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What Happened When the Early Church Prayed?

The apostle Peter preached a powerful sermon on the day the church was born. Referring to the mighty outpouring of the Holy Spirit, he said, “But this is what was spoken by the prophet Joel” (Acts 2:16). All of this had been foretold centuries before, Peter told them.

He talked to them of Jesus, whom “God has raised up, of which we are all witnesses. Therefore being exalted to the right hand of God, and having received from the Father the promise of the Holy Spirit, He poured out this which you now see and hear” (Acts 2:32-33). He went on to say, “Therefore let all the house of Israel know assuredly that God has made this Jesus, whom you [the Jewish leaders] crucified, both Lord and Christ” (Acts 2:36).

Those were powerfully anointed words, and when Peter’s listeners heard them:

they were cut to the heart, and said to Peter and the rest of the apostles, “Men and brethren, what shall we do?” Then Peter said to them, “Repent, and let every one of you be baptized in the name of Jesus Christ for the remission of sins; and you shall receive the gift of the Holy Spirit. For the promise is to you and to your children, and to all who are afar off, as many as the Lord our God will call.” And with many other words he testified and exhorted them, saying, “Be saved from this perverse generation.” Then those who gladly received his word were baptized; and that day about three thousand souls were added to them (Acts 2:37-41).

Three thousand souls! What a tremendous ingathering for the Kingdom in that one day on that grand birthday of the church! But that wasn’t all. “And they continued steadfastly in the apostles’ doctrine and fellowship, in the breaking of bread, and in prayers” (Acts 2:42).

“And in prayers.” That became the watchword of the first-century church—prayer. What was the result of all this?

Then fear came upon every soul, and many wonders and signs were done through the apostles. Now all who believed were together, and had all things in common, and sold their possessions and goods, and divided them among all, as anyone had need. So continuing daily with one accord in the temple, and breaking bread from house to house, they ate their food with gladness and simplicity of heart, praising God and having favor with all the people. And the Lord added to the church daily those who were being saved (Acts 2:43-47).

Jesus had taught His disciples well. He had given them His model prayer. Then He had trained them to go out to teach, to preach, to cast out demons. He had taught them how to pray, and they remembered. After He had taught them for forty days after His resurrection, He told them the Holy Spirit would come upon them in just a few days.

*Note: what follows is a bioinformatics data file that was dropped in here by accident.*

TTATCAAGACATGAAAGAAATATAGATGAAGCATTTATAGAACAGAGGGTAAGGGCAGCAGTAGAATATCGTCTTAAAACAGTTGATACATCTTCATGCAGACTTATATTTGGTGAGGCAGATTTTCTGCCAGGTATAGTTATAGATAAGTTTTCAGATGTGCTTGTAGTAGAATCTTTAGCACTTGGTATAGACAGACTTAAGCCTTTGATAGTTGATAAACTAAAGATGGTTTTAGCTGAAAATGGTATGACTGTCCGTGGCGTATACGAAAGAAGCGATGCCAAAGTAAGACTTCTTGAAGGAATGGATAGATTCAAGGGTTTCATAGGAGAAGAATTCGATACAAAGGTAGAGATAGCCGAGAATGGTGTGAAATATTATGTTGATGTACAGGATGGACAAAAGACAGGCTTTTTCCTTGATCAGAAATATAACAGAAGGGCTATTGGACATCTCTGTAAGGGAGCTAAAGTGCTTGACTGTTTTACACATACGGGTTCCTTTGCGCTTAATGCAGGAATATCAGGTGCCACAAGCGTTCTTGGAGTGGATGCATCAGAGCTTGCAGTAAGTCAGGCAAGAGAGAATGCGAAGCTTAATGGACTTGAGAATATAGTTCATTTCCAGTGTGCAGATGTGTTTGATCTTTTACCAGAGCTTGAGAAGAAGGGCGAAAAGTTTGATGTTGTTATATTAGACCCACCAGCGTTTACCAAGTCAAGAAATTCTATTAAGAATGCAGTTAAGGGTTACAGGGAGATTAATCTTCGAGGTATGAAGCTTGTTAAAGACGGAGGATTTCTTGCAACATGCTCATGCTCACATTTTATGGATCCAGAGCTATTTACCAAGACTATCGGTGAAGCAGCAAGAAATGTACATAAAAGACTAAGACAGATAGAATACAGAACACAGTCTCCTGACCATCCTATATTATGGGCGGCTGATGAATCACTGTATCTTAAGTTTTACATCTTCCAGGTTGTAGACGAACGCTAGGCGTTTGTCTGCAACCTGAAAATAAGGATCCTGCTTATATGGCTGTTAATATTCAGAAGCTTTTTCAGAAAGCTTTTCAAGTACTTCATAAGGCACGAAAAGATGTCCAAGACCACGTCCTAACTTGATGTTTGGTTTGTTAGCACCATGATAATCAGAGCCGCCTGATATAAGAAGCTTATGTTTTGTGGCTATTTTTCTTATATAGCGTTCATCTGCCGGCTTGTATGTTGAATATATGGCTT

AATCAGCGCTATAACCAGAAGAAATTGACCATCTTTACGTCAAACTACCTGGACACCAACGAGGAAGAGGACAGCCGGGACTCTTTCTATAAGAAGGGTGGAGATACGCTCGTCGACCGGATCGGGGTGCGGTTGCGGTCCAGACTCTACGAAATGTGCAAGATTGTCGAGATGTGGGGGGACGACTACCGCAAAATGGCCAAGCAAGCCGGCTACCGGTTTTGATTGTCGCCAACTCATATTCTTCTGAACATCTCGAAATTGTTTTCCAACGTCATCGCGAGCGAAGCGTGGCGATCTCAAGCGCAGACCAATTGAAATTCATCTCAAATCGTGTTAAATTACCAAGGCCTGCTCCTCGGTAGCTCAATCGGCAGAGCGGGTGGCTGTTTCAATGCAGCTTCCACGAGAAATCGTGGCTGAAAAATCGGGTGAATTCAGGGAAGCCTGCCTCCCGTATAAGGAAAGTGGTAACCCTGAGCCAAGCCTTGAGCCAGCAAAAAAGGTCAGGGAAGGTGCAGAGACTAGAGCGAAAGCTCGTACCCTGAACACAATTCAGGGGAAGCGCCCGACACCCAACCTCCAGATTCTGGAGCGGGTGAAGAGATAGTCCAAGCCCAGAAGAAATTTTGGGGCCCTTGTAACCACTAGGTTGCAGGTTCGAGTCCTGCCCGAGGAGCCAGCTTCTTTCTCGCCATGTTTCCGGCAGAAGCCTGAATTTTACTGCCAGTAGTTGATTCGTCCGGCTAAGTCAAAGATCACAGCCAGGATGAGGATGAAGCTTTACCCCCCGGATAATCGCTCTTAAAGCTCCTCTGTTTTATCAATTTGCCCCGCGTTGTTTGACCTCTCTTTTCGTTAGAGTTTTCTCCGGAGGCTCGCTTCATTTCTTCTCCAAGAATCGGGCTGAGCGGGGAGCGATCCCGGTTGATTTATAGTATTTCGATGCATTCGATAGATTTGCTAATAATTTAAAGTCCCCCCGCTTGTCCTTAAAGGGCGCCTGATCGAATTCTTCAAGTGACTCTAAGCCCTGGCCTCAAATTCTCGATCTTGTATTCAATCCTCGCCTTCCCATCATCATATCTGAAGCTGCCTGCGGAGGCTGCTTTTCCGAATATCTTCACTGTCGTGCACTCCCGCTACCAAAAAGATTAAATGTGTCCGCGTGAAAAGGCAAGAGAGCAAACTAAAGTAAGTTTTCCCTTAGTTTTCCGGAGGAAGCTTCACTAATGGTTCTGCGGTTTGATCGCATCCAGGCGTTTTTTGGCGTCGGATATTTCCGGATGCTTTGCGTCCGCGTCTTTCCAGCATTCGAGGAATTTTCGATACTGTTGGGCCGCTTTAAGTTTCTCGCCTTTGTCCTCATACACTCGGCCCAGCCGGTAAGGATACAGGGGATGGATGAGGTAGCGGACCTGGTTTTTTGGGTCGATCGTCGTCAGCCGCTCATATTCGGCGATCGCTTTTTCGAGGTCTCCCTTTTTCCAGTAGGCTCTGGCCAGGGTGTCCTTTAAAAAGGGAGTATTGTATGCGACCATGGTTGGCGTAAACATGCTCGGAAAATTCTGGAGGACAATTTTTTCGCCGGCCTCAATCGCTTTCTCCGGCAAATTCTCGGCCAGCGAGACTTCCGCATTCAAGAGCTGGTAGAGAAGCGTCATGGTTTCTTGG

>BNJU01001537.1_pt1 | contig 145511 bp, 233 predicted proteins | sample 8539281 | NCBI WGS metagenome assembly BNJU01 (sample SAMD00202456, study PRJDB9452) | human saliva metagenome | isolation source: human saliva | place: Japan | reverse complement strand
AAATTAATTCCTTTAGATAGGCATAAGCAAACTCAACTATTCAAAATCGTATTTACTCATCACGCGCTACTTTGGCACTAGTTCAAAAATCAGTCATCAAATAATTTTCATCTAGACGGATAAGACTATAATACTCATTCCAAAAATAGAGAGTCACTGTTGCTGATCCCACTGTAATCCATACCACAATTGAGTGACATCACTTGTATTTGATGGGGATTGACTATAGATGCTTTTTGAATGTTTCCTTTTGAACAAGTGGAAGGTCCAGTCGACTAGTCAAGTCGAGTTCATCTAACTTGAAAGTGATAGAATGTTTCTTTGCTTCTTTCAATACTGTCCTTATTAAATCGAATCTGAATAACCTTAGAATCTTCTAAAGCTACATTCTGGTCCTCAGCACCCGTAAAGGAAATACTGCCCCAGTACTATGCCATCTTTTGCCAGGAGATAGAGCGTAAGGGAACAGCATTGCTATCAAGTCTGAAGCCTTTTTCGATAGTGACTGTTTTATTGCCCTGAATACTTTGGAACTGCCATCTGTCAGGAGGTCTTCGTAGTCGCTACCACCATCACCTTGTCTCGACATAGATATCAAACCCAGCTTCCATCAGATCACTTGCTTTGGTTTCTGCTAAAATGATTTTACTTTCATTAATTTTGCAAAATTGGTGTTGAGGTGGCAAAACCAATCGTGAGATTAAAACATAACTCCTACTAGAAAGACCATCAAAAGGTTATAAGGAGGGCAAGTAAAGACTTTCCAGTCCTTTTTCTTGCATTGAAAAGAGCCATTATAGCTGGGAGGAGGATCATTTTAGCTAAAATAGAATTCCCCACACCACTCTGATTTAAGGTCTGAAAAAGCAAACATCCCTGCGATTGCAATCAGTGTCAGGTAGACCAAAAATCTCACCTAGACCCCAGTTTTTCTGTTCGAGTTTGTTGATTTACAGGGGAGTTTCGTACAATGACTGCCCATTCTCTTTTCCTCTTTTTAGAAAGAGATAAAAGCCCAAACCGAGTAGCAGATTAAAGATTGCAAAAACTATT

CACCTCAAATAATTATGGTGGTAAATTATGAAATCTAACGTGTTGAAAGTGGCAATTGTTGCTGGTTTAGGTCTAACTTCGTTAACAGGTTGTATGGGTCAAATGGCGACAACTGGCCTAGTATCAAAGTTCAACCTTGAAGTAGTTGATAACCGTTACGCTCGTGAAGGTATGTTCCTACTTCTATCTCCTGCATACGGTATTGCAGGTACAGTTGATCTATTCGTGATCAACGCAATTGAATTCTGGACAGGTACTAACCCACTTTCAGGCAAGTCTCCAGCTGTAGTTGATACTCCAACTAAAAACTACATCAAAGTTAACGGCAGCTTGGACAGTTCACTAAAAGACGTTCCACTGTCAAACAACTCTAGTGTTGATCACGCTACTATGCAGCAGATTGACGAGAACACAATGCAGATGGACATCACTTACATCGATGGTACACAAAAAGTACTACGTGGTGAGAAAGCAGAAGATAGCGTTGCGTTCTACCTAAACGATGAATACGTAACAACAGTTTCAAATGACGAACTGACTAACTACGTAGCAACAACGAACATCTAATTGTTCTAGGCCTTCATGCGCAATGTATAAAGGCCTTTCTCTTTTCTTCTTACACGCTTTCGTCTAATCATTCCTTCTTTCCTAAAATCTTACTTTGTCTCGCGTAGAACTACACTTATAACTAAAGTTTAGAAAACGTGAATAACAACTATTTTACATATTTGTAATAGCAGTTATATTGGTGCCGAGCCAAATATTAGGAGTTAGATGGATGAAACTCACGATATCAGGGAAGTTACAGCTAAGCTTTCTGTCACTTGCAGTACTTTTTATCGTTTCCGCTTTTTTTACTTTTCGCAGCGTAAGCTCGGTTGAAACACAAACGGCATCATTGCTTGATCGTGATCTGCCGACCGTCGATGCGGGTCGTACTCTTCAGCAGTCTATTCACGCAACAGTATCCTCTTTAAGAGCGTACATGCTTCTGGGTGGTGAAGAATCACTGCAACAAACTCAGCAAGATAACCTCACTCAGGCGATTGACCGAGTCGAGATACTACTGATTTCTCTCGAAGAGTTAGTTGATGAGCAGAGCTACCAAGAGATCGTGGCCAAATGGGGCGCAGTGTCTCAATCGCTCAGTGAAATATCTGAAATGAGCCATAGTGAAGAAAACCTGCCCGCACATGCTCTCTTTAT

“Now when He had spoken these things, while they watched, He was taken up, and a cloud received Him out of their sight” (Acts 1:9). And for the next ten days “these all [the disciples] continued with one accord in prayer”(Acts 1:14). No wonder there was such a harvest of soulsduring those first few days after the church was born.

Acts of the Apostles/Holy Spirit

That harvest continued. They prayed; God answered. They prayed; men were healed. They prayed; God sent them unto the uttermost parts of the earth to tell the good news that Jesus was the resurrected Messiah. Throughout the book of Acts (which really should be called the Acts of the Holy Spirit, because of the way the Holy Spirit moved through the lives of those disciples), God honored His word, and miracles happened.

The Acts of the Apostles/Holy Spirit go on, providing a book that will never be finished or closed. Those heroic men and women made church history and provided a model for the present-day church. God did it then. He will do it again, when we learn to pray as they did.

Those early believers “continued steadfastly in the apostles’ doctrine and fellowship, in the breaking of bread, and in prayers” (Acts 2:42). They enjoyed the company of other believers. They went to the temple together. They went from house to house sharing the Word and building up each other in the most holy faith. They fellowshipped together. They ate together. They partook of the Lord’s Supper together. They listened to the apostles’ doctrine together—the teaching, the ministry of the Twelve.

And they prayed together.

Prayer brought predictable results. “Then those who gladly received his word” (Acts 2:41) were a joyful bunch of people, as all believers ought to be. Here’s a principle you can count on: Where there’s joy in serving the Lord, there will be power. These people were so joyful and happy that thousands were drawn to hear the message.

The devil often tells prospective believers, “If you become a Christian you won’t have any fun. You’ll have to wear a long face and be sad all the time.” But these are lies. I have discovered that Christians are the happiest people on earth. This was evidently the case as de-scribed in this particular Scripture, because joyful, happy believers transmitted their joy to others who then “gladly received” (Acts 2:41) the Good News and became themselves partakers of the faith of Jesus.

This multitude of joyful people was baptized in one day and was added to the growing number of followers of the Messiah!